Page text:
Centene cuts pleased investors, but may be ‘disastrous’ for St. Louis office market | local business

Centene cuts pleased investors, but may be 'disastrous' for St. Louis office market |  local business
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CLAYTON – For decades, managed care company Centene Corp. focused on scale. Centene, now one of the largest in its industry, is recalibrating itself for efficiency.

The change in strategy this week abruptly ended its plans for a headquarters on North Carolina’s east coast, surprising local leaders but pleasing Wall Street. With 90% of its workforce now fully or partially remote, the company has been quietly giving up most of its once-expansive office space in St. Petersburg. Louis and across the country.

The company may not have had a choice: Investors wanted the company to cut costs and improve profit margins. With a new CEO at the helm, the company has been aggressively downsizing its real estate portfolio across the country, moves likely to improve its bottom line but leaving cities like St. Louis grappling with dozens of vacant office buildings.

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“Making sure Centene delivers on its margin expansion promises is something investors take very seriously,” said Julie Utterback, senior equity analyst at Morningstar Research Services. “It seems that this management team is also taking it very seriously, which is appreciated.”

The East Coast campus wasn’t Centene’s only victim. The company already said it would no longer finish the $770 million expansion of its Clayton headquarters that would have added nearly 1 million square feet of office space, hundreds of apartments or condominiums, retail stores, a 1,000-seat civic auditorium and a hotel near South Hanley Road and Forsyth Boulevard.

And Centene has vacated nearly its entire real estate footprint here, roughly 1 million square feet of office space, according to marketing materials those properties buy for rent or sublet:

• Approximately 300,000 square feet in Chesterfield.

• 180,000 square feet in Des Peres.

• 100,000 square feet in Richmond Heights.

• 100,000 square feet at Creve Coeur.

• More than 60,000 square feet in St. Louis city.

The company confirmed in a statement that it will vacate “several leased locations,” though it did not say which ones. Centene’s spokesman also said it will keep its headquarters in Clayton, its hub in Ferguson and its Home State Health headquarters in St. Petersburg. Louis, despite a marketing brochure advertising The entire building in sublease.

It’s a radical departure from the way the company previously operated, gobbling up any block of office space in the region that was 75,000 square feet or larger. And it comes on the heels of the pandemic that chilled the office market as businesses think about their needs, commercial real estate experts said.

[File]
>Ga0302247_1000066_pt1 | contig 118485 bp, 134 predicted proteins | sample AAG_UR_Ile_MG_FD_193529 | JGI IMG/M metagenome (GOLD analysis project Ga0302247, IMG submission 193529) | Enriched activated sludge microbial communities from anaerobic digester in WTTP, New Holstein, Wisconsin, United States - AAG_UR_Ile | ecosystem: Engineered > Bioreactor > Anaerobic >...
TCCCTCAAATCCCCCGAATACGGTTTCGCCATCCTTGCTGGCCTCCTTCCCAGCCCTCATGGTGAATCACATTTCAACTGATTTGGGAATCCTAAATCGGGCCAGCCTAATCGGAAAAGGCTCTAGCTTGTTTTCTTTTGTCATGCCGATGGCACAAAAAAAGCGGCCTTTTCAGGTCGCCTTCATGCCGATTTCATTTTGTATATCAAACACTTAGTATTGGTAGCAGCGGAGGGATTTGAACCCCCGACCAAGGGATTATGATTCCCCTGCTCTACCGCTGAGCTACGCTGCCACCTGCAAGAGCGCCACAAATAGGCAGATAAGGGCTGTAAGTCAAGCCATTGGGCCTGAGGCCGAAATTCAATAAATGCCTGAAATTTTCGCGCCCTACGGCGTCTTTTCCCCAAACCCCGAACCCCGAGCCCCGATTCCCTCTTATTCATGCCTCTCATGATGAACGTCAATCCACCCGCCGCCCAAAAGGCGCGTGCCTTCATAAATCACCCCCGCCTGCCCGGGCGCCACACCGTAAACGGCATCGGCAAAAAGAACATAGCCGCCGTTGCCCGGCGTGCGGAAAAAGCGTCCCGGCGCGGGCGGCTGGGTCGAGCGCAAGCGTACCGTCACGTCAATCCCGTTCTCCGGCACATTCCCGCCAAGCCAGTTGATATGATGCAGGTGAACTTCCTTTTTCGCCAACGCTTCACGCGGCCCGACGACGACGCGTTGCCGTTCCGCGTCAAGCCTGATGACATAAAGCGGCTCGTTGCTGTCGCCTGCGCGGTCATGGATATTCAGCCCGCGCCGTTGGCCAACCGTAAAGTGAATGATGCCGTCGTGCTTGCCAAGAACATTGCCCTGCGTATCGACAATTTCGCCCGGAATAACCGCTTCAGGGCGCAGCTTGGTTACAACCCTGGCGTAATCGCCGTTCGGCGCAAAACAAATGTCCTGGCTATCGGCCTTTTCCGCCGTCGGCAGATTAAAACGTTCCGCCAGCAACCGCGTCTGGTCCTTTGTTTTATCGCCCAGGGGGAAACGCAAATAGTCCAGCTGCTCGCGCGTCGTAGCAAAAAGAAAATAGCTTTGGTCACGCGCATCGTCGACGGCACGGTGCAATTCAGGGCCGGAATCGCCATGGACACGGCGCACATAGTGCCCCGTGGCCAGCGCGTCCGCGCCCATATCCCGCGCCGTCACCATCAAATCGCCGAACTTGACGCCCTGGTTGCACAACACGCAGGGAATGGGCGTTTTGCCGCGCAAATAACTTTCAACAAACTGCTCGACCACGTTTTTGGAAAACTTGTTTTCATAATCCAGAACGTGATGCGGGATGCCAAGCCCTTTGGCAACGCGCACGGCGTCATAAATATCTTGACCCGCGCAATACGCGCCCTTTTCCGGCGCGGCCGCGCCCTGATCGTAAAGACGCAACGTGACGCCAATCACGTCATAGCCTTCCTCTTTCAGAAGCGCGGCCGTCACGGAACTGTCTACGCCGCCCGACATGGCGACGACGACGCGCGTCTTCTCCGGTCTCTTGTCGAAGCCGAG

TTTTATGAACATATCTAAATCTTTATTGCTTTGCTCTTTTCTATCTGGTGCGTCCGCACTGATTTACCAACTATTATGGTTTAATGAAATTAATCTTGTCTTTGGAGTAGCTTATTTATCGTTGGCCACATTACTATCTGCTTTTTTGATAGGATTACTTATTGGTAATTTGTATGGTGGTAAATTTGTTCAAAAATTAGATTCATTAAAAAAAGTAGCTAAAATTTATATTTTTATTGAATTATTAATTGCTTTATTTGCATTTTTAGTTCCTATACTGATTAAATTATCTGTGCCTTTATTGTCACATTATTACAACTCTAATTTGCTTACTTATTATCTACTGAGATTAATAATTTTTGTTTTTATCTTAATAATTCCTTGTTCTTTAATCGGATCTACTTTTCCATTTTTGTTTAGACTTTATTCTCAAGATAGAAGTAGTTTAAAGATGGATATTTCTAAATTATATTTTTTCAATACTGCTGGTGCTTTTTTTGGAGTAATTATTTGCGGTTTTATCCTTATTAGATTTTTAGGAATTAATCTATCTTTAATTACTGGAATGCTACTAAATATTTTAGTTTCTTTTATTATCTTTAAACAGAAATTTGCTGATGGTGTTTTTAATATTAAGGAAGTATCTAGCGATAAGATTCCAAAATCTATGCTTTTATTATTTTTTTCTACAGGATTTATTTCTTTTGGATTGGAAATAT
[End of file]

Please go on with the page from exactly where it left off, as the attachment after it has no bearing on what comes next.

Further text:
“The Centene effect, combined with the COVID effect, is disastrous for St. Louis,” said Kevin McLaughlin of KMA Commercial Real Estate.

And Centene offices are coming to market at a time when St. Louis already has a surplus of office space.

“There’s a lot of competition that you didn’t have three or five years ago,” McLaughlin said.

Centene’s vast real estate portfolio was the product of its former CEO, Michael Neidorff, who spearheaded initial plans for the 3,900-job East Coast headquarters in North Carolina.

For years under Neidorff, Centene succeeded through growth. Neidorff expanded the company from a $40 million health plan to a behemoth in the managed care industry, generating $126 billion in revenue last year. Neidorff took medical leave in February and Sarah London was named his replacement in March. Neidorff died in April at the age of 79.

After years of acquisitions, investors have been looking for changes. Analysts said the company’s share price was underperforming its peers. Last year, the company announced a plan to improve margins and shed non-core assets. After an investor investor stepped in last year, the company agreed to review its board of directors.

During an earnings report in July, Centene said it planned to reduce its leased domestic space by 70%, which it hoped would save $200 million in rent each year.

“From my perspective, having two corporate headquarters is not a way to gain efficiency,” said Morningstar analyst Utterback.

The company also announced plans to sell a hospital business in Spain and a company that runs radiology clinics in Slovakia and the Czech Republic.

Investors seem pleased with the moves. After news broke that Centene was scrapping its East Coast headquarters plans, Wall Street reacted enthusiastically: Centene shares rose 1.6% on Friday, closing at $96.90.

In Clayton, where officials are still dismantling their development agreement with the company, Mayor Michelle Harris said the company’s presence is really a positive for the region.

And his decision not to hold his East Coast campus brought “some closure to the community” that Centene is not leaving the St. Louis area.

“I hope your employees come to Clayton for lunch,” Harris said.

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